Tag Archives: mcdougall

Pollock and Dora McDougall’s Rose Garden — 47 years later …..

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Pollock and Dora McDougall’s Rose Garden — 47 years later …..
Paradise in Hopetown 1973

Deep in Lanark County, in the township of Dalhousie, Pollock and Dora McDougall’s rose garden was the talk of the area. Located a hop, skip , and a jump near Watson’s Corners 100’s of tourists used to visit this rose garden each year. In 1973 there were 415 rose bushes and McDougall decided to specialize in Peace Roses and all were said to be of exhibition quality.–Paradise in Hopetown

In the end I never found Wilson’s Corners where the McDougall House was –Posted on October 23, 2017 

Until today June 7th, 2020– a few years later-– Today, Jennifer Ferris drove me to see the former McDougall property. There was nary a rose bush 47 years later–instead it was overgrown, but they did have a lovely garden and they were growing hops.

Dozens of farmers in the Canadian province of Ontario dove into growing hops in recent years, encouraged by an explosion of local craft breweries. Hops are an incredibly difficult crop to grow. To do it very well, you really need to babysit it as it’s a very assertive plant. I wonder what this place will look like in another 47 years.

TWO YEARS LATER

2020- house behind trees on right unvisible
growing hops now

RELATED READING

Paradise in Hopetown

Lost in Hopetown — A Photo Essay

Paradise in Hopetown

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Paradise in Hopetown

 

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Photo from 1973

 

Deep in Lanark County, in the township of Dalhousie, Pollock and Dora McDougall’s rose garden was the talk of the area. Located a hop, skip , and a jump near Wilson’s Corners 100’s of tourists used to visit this rose garden each year.

Local history dictates that owner Pollock McDougall was born right on this property which was originally a crown grant to original settler Ned Conroy that are buried in the family plot on the farm. Pollock’s Dad bought the property in 1886 and it consisted of over 100 acres.

In 1893 the family was stricken with Diphtheria that was being going around Lanark County and a child was lost. William McDougall saw fit to burn down the original home down after that. After exorcising the evil spirits he thought caused the Diphtheria he built a large new clapboard home and painted it yellow. In 1921 Pollock raised a band new home for his new bride Dora White of Poland, Ontario.

Stories are abound about this area and how settlers walked all that way  from Perth with their meagre belongings strapped to their back. There were three main families who settled in this are first: the Conroys, Eastons, and Shields. When the McDougalls retired from farming that was when their first cluster of Red Wonder Roses were planted and they never looked back.

In 1973 there were 415 rose bushes and he decided to specialize in Peace Roses and all were said to be of exhibition quality. There was no doubt that Pollock was proud of his roses and boasted about how many tourists from ‘out of the country’ they used to get. With his still Scottish “burr” it was assumed that there was never anything more impressive than a Scotsman and his roses as he would never be bothered by your thorns no matter what your temperament was.

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Arnold Horne You would be looking for Watsons Corners (Ottawa Journal had a typo) off 511 , turn right onto County Road 8 to get there! In Watsons Corners , turn right & follow that road to Sugar Bush Way! Then turn left at Sugar Bush Way & follow that road to where you will come to a crossroad the says Ladore road! Go straight ahead ! Windy road & you will pass a marshy area! The place that used to have all these roses is at the top of hill on right & used to be the Pollack McDougall’s! Now Kevin McLean property! No Roses there now! Hope this helps!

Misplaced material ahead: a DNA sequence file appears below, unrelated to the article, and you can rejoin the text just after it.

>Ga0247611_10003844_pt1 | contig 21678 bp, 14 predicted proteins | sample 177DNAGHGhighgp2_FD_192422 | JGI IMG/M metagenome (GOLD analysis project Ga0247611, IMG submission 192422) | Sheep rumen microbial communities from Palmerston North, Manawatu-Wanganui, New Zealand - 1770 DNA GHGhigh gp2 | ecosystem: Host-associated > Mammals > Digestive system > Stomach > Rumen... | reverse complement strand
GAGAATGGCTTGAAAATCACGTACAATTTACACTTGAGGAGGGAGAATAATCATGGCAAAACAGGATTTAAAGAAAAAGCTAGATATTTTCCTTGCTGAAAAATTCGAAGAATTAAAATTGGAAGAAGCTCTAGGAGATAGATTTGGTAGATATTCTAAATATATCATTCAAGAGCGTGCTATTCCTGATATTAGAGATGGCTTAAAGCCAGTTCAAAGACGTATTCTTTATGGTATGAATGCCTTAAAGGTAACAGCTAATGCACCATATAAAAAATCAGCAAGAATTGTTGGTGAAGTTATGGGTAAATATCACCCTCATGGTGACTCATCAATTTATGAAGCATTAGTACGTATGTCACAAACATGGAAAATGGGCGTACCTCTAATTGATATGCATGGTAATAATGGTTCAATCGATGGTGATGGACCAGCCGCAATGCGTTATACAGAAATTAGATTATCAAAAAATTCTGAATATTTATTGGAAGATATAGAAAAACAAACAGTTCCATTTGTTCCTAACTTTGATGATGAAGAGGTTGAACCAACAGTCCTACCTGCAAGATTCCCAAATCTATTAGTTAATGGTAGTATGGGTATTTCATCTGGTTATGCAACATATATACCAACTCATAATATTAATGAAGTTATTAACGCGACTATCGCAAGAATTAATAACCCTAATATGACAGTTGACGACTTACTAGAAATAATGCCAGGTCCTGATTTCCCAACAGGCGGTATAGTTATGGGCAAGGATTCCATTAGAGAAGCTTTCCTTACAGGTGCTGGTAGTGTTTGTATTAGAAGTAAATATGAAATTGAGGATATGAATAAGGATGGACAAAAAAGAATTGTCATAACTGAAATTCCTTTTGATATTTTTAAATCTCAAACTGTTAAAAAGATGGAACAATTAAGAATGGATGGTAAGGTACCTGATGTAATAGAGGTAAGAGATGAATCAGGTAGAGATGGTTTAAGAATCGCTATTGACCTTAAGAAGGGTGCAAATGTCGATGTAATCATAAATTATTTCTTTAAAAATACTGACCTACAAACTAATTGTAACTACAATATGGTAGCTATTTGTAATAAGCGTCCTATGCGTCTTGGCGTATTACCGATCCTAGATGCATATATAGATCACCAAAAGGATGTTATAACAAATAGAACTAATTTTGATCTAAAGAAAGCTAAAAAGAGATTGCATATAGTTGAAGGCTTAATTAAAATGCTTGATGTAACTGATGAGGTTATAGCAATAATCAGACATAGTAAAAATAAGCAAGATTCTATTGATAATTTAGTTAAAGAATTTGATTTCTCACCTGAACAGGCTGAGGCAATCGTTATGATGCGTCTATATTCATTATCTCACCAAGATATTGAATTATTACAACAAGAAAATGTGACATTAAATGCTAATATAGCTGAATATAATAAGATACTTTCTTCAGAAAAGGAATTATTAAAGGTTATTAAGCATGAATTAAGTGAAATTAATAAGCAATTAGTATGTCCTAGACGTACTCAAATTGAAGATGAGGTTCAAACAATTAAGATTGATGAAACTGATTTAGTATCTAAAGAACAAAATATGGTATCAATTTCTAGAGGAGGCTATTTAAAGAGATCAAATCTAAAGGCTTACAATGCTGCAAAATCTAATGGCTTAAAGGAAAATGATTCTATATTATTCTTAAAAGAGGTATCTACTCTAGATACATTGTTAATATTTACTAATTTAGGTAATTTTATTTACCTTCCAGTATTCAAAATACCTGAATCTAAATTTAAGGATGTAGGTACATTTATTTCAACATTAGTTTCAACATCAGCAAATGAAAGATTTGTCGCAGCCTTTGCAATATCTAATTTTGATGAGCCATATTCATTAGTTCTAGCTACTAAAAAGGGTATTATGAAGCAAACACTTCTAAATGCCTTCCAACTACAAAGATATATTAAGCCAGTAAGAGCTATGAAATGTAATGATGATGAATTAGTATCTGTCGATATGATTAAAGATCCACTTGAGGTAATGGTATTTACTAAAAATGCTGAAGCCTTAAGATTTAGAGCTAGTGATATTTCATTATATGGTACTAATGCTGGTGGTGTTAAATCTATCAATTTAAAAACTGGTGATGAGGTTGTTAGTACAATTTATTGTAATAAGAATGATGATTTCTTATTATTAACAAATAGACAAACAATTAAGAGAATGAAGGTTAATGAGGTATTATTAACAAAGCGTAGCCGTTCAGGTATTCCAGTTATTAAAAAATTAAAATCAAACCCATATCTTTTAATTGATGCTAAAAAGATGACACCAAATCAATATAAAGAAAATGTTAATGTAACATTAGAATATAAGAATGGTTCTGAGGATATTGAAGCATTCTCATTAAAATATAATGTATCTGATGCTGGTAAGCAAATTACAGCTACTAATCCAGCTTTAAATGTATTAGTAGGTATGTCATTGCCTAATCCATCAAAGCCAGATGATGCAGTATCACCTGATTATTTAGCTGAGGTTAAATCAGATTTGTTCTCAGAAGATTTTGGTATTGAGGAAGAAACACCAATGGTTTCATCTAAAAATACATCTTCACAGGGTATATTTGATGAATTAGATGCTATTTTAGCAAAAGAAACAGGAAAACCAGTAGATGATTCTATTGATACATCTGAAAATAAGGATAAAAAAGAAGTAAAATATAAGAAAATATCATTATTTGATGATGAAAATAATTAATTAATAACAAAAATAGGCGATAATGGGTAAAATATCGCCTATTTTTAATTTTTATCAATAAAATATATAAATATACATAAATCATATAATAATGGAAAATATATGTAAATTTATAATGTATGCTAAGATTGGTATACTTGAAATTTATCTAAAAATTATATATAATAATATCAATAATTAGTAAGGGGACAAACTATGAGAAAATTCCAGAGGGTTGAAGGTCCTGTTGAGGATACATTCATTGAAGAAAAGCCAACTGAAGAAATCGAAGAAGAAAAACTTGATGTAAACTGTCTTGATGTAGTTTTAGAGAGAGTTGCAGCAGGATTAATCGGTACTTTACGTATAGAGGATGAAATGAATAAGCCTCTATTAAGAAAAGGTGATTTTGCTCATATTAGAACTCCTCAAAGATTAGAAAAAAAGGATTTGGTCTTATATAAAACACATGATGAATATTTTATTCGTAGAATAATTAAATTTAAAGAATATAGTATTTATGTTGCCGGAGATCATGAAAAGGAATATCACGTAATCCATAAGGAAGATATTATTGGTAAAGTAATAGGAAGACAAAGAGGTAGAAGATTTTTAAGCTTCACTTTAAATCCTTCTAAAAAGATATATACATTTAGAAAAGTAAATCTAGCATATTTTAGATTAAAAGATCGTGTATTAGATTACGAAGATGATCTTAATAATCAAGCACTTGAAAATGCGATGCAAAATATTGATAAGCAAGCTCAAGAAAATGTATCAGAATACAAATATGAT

historicalnotes

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Clipped from The Ottawa Journal,  07 Sep 1922, Thu,  Page 17

Clipped from The Ottawa Journal,  28 Mar 1950, Tue,  Page 24

Clipped from The Ottawa Journal,  17 Dec 1932, Sat,  Page 4

 

 

Clipped from The Ottawa Journal,  23 Oct 1950, Mon,  Page 3

 

Clipped from The Ottawa Journal,  21 Aug 1980, Thu,  Final Edition,  Page 3

 

Taylor Lake is a small lake connected to Clayton Lake. To get there, go west from Union Hall (junction of County Roads 9&16) three kms to Lanark Conc. 12. Turn north to the end of this road (about 11/2 km) to the end of the road at the lake. Launch your canoe at the small boat launch and circumnavigate the lake. Watch out for stumps in the bays. This lake was raised considerably two decades ago, with the reconstruction of the dam at Clayton. On the first point to your left as you launch, you can see a path of downed, dead trees, which were felled by a tornado a few years ago. Directly in a line across the lake from the boat launch is a road leaving the shore. Connecting these two points was a famous floating bridge. It was wiped out by hurricane Connie in 1964 and many of the logs can be seen on the bottom on the lake. There are several places to stop to have lunch (with permission of property owners).

Information where you can buy all Linda Seccaspina’s books-You can also read Linda in The Townships Sun and Screamin’ Mamas (USA)

Come and visit the Lanark County Genealogical Society Facebook page– what’s there? Cool old photos–and lots of things interesting to read. Also check out The Tales of Carleton Place.

 

relatedreading

 

Slander You Say in Hopetown? Divorce in Rosetta?

Some Fromage About the Hopetown Cheese Factory

 

Honey and the Andersons of Hopetown

 

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Join us and learn about the history under your feet! This year’s St. James Cemetery Walk will take place Thursday October 19th and october 21– Museum Curator Jennfer Irwin will lead you through the gravestones and introduce you to some of our most memorable lost souls!